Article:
On Tuesday, the United States Supreme Court decided – along partisan lines – against hearing an appeal from a Black man on death row in Texas who was found guilty by an all-white jury with at least three members who espoused racist views.
In 2005 Andre Thomas was convicted of killingHis white wife, his son, and his stepdaughter. Thomas, who has a history of mental illness, claims that his lawyers allowed him to include jurors who were unsure about interracial marriages.
Thomas pleaded not guilty to the charges because of insanity. When he confessed to the murders, he said he had killed his family to “free them from evil.” While awaiting trial, he gouged out one of his own eyeballs. He then ate his other eyeball, years later.
Despite the clear signs and a long history of mental illness — Thomas began hearing voices well before he was a teenager, and had been diagnosed with schizophrenia and active psychosis — Thomas’s lawyers at the time did a poor job of presenting evidence to back up his insanity pleaHis current lawyers claim that he did. They also failed in their opposition to the appointment of the racist jurors.
One juror seated at his trial stated in a questionnaire that they “vigorously” opposed interracial marriage, adding that they didn’t believe “God intended” such unions to occur. Another juror stated, “We should stay within our bloodline,” when asked about interracial marriages.
Prosecutors in Texas also apparently used the jurors’ bigoted viewpoints to their advantage. “Are you going to take the risk about [Thomas] asking your daughter out or your granddaughter out?” one of the prosecutors asked the panel of white jurors during the trial.
Thomas’s lawyers, hoping to impede the death sentence given to him, appealed his case to the Supreme Court. Despite the evidence that demonstrated racial bias, and the ineptitude his original lawyers, all six conservative justices voted against Thomas’s appeal. They gave no reasoning as to whyThey voted against allowing appeal to move forward.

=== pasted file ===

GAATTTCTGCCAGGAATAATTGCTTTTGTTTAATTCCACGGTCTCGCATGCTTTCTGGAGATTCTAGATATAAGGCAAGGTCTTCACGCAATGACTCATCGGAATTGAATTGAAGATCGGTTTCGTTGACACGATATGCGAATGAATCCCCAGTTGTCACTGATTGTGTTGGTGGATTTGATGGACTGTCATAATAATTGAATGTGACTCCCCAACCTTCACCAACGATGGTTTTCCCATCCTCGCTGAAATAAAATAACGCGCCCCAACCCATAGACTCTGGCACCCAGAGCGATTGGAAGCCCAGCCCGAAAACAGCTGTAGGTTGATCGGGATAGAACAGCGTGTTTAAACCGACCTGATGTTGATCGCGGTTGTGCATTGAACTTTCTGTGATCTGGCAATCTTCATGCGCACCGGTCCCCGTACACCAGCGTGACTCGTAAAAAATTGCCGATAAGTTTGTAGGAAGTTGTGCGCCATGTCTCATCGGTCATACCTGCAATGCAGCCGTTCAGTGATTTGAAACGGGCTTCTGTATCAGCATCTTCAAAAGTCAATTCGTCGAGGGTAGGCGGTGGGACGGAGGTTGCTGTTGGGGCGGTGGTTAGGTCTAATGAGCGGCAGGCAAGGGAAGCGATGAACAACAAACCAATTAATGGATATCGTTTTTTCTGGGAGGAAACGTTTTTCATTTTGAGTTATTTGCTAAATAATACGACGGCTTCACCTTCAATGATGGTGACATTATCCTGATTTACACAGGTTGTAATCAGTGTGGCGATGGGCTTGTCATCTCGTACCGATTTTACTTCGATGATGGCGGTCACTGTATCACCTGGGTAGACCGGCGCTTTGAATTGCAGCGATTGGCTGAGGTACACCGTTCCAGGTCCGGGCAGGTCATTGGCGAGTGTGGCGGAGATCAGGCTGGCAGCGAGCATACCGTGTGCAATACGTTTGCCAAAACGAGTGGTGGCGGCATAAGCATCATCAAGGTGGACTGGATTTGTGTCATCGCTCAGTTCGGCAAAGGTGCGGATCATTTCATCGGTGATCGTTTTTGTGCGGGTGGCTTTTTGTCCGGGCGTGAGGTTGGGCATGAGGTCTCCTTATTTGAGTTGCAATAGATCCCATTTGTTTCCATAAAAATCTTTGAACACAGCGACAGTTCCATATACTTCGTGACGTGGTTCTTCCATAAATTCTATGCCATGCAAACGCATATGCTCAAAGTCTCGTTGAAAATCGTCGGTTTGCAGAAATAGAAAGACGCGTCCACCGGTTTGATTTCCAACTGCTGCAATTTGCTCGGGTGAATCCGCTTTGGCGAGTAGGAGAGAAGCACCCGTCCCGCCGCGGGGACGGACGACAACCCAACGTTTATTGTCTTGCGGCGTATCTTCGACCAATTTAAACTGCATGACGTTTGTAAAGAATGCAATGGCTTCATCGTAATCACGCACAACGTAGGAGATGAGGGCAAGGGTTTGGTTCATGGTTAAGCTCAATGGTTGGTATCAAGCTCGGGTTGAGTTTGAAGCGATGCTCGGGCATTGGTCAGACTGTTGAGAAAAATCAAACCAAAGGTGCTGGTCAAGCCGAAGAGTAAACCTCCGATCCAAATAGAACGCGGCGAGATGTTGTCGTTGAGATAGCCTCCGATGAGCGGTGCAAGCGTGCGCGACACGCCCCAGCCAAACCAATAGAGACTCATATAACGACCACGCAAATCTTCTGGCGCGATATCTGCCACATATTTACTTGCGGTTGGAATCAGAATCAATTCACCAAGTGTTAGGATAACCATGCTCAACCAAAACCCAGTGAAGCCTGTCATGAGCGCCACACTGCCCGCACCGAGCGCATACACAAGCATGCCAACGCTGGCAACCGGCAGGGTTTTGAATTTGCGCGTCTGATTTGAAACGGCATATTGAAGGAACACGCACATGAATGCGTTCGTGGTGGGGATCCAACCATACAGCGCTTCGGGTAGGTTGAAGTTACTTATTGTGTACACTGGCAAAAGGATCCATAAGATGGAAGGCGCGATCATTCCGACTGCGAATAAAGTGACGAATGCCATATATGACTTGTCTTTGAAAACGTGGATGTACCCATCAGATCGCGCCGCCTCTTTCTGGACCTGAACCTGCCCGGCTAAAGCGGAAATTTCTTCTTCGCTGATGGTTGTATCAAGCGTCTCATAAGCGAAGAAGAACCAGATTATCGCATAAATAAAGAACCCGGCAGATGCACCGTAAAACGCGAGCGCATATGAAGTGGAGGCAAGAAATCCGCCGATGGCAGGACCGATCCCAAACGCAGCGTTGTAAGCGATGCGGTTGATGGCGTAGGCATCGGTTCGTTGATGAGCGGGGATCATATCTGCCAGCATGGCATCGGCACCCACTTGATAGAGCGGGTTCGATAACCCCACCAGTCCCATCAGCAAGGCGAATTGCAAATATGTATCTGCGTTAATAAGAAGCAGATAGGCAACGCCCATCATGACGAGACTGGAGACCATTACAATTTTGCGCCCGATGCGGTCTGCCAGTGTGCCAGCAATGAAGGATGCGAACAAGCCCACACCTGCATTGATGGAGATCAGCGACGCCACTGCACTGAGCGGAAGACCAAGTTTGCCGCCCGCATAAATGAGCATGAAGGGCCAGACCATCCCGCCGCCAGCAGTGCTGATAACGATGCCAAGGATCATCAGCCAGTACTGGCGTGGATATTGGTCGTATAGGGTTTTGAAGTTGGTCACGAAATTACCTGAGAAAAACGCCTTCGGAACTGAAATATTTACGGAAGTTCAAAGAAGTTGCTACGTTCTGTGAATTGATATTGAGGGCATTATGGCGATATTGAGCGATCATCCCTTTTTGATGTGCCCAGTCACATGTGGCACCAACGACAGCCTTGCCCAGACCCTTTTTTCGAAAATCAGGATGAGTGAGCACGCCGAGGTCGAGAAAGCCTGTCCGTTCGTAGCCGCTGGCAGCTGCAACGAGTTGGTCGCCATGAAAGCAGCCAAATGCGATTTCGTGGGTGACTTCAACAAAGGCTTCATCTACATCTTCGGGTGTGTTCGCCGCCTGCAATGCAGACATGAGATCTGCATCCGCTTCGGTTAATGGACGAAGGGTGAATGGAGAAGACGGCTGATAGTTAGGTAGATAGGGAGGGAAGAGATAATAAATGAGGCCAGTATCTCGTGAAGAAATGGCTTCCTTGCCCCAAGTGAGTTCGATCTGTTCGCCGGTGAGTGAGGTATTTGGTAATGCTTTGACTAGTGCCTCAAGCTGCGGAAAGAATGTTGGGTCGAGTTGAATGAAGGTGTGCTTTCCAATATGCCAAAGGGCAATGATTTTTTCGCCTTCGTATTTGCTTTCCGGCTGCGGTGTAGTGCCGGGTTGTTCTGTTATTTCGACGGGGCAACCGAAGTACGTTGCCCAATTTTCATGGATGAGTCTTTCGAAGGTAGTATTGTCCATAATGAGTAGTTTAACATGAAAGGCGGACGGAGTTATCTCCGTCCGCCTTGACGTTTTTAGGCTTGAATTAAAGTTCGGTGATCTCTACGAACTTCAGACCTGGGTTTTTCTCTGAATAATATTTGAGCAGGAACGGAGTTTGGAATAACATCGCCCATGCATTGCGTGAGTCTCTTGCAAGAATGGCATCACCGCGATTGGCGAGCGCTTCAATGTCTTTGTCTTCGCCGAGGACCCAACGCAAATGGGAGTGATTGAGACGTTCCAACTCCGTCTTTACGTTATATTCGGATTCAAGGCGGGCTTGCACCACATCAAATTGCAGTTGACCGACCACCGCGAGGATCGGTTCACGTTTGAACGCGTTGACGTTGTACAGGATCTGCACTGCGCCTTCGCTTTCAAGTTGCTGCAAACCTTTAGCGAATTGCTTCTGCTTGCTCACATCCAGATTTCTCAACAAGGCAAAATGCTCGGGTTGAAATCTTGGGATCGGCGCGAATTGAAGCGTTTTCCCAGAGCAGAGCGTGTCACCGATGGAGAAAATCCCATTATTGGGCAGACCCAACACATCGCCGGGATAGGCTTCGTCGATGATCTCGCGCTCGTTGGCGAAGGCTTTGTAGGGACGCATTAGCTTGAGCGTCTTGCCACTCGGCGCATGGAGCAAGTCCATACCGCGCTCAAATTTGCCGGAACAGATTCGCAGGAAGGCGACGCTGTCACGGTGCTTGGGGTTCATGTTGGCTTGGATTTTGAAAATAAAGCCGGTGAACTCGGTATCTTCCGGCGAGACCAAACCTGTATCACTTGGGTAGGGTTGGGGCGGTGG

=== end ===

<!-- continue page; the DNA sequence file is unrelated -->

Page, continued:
All three liberal justices stated that they would have granted Thomas’s appeal, with Justice Sonia Sotomayor writing why the High Court should have done so.
“This case involves a heinous crime apparently committed by someone who suffered severe psychological trauma. Whether Thomas’ psychological disturbances explain or in any way excuse his commission of murder, however, is beside the point,” Sotomayor said. “No jury deciding whether to recommend a death sentence should be tainted by potential racial biases that could infect its deliberations or decision, particularly where the case involved an interracial crime.”
Sotomayor also blasted Thomas’s former lawyers, adding:
By failing to challenge, or even question, jurors who were hostile to interracial marriage in a capital case involving that explosive topic, Thomas’s counsel performed well below an objective standard of reasonableness. Thomas was prejudiced by this poor performance, resulting in a denial of a fair trial.